Many students have difficulty understanding the written teacher feedback and can feel frustrated when the teacher feedback is either unclear, too brief, or does not help future learning (Bas et al, 2020) It has been said that in order for teacher feedback to be effective the students need to have positive perceptions of receiving feedback (ibid). William (2009) supports this as he believes that providing feedback moves learners forward. The General Teaching Council for Scotland (GTCS) states that engaging in a professional inquiry is about ‘promoting a process-led, capacity building, enquiring approach to professional learning and school development.’ This study aimed to do this through investigating how children’s learning online could be improved through the regular feedback given to them. The research study was chosen by group of primary school probationer teachers who had different stages of learners. It will investigate what happens when teachers give children regular feedback online to their children. The current remote learning environment as a result of the ongoing pandemic has raised different areas for consideration for improvement. It was agreed a common theme among classes was increasing engagement and from the research above, it was felt that one way of doing so may be through feedback. Therefore the impact of different feedback methods was chosen to be explored.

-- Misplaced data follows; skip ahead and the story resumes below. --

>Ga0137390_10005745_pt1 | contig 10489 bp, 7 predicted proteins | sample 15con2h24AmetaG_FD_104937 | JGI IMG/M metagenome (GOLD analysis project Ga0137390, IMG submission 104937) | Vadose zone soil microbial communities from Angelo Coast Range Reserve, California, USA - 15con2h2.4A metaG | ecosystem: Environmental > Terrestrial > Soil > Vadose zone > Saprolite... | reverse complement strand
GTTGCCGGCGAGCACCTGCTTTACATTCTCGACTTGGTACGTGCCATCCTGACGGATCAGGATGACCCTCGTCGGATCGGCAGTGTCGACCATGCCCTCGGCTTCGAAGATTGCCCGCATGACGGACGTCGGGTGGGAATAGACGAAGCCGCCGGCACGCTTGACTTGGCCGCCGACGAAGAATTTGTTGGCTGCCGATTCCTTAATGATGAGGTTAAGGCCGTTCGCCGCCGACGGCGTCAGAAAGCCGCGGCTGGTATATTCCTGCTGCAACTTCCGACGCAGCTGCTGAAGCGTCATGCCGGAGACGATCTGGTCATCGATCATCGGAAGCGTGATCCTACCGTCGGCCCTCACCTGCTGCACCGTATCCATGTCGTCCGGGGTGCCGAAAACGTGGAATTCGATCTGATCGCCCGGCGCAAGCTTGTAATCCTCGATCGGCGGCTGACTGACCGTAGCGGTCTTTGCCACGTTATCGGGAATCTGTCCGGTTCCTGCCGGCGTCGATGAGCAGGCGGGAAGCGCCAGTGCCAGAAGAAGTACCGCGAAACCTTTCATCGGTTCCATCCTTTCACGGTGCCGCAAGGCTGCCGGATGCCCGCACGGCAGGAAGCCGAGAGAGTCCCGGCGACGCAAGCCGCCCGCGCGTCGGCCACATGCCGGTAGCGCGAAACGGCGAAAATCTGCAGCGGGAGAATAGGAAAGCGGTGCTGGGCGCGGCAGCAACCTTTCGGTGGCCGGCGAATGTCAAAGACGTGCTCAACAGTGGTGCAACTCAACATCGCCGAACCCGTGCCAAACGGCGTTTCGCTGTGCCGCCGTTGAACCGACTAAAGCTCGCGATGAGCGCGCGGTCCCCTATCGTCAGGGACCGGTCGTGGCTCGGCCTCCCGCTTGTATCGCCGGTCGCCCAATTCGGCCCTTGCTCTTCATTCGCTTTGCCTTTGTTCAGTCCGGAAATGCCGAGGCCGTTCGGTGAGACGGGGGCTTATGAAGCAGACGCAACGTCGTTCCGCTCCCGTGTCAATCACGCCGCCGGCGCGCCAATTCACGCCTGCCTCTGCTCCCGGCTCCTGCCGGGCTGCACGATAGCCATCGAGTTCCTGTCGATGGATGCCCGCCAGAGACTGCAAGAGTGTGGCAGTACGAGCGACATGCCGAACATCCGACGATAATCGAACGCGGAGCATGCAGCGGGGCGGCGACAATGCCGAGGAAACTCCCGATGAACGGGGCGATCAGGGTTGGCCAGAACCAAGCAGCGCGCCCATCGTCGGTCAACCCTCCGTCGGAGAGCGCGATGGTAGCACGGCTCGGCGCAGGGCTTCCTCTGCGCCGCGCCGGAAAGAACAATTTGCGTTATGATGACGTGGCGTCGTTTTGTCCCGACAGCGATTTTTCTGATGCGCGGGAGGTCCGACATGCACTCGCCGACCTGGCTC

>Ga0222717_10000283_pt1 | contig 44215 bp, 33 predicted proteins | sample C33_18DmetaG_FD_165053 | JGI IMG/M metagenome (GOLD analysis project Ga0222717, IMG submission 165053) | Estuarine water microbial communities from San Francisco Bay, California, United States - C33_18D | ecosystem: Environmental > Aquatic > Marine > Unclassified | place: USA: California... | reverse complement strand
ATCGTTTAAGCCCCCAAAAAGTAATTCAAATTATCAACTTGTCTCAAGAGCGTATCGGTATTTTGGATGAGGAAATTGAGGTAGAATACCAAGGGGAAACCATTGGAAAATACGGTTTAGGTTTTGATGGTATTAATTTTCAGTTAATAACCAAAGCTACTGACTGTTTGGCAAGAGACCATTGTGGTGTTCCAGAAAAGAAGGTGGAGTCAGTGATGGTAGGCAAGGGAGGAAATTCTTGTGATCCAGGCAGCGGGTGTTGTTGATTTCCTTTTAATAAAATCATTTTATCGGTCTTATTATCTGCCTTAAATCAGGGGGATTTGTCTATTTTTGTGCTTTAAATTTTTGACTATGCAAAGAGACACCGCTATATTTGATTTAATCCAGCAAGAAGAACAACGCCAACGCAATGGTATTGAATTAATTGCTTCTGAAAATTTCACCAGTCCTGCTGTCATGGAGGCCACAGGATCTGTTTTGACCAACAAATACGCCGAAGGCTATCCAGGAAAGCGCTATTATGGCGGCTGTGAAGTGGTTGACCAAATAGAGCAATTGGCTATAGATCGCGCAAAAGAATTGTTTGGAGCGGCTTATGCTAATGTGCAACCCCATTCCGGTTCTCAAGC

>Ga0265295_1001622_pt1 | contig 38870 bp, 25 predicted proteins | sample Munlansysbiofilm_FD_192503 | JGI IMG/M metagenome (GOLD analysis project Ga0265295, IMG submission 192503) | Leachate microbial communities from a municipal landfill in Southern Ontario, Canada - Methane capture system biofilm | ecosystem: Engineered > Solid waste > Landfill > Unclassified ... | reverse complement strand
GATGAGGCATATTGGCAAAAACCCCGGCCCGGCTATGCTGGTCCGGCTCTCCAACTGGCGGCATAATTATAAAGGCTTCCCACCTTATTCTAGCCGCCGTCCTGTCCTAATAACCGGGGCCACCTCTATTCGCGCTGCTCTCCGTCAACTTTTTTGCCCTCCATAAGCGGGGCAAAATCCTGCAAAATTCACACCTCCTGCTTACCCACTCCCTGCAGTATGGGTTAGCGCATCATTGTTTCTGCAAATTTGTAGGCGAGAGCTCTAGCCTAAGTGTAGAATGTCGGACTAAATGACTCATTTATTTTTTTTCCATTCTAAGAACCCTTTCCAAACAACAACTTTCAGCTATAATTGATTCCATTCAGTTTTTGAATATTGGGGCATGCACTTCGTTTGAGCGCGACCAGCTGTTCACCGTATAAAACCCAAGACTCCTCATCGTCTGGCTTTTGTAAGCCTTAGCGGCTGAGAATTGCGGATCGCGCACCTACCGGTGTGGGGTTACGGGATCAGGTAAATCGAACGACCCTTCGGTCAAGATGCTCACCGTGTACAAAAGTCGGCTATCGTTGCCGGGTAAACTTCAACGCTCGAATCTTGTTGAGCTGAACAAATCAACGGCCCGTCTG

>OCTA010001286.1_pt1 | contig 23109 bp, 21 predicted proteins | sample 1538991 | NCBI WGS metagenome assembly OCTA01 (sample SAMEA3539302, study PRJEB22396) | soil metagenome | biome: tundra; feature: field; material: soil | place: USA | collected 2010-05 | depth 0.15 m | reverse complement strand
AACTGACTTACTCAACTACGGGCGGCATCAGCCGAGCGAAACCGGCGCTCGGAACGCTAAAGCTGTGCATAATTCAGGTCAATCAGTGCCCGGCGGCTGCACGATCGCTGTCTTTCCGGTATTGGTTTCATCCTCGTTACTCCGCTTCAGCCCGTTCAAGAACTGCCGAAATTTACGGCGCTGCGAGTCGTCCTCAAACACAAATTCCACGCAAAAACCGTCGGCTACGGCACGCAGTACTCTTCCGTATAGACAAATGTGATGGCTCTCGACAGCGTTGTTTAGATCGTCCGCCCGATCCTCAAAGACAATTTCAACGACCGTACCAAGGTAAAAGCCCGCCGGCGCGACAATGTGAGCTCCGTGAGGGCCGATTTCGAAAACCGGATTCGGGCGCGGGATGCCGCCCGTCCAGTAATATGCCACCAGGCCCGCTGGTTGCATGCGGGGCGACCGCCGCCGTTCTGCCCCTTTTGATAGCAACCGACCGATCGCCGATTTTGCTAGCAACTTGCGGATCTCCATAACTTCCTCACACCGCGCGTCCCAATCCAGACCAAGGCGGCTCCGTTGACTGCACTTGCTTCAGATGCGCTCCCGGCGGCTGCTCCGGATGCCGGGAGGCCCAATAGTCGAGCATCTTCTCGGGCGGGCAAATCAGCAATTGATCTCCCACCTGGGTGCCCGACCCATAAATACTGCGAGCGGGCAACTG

The aim of this enquiry was to explore the impact feedback methods have on pupil engagement.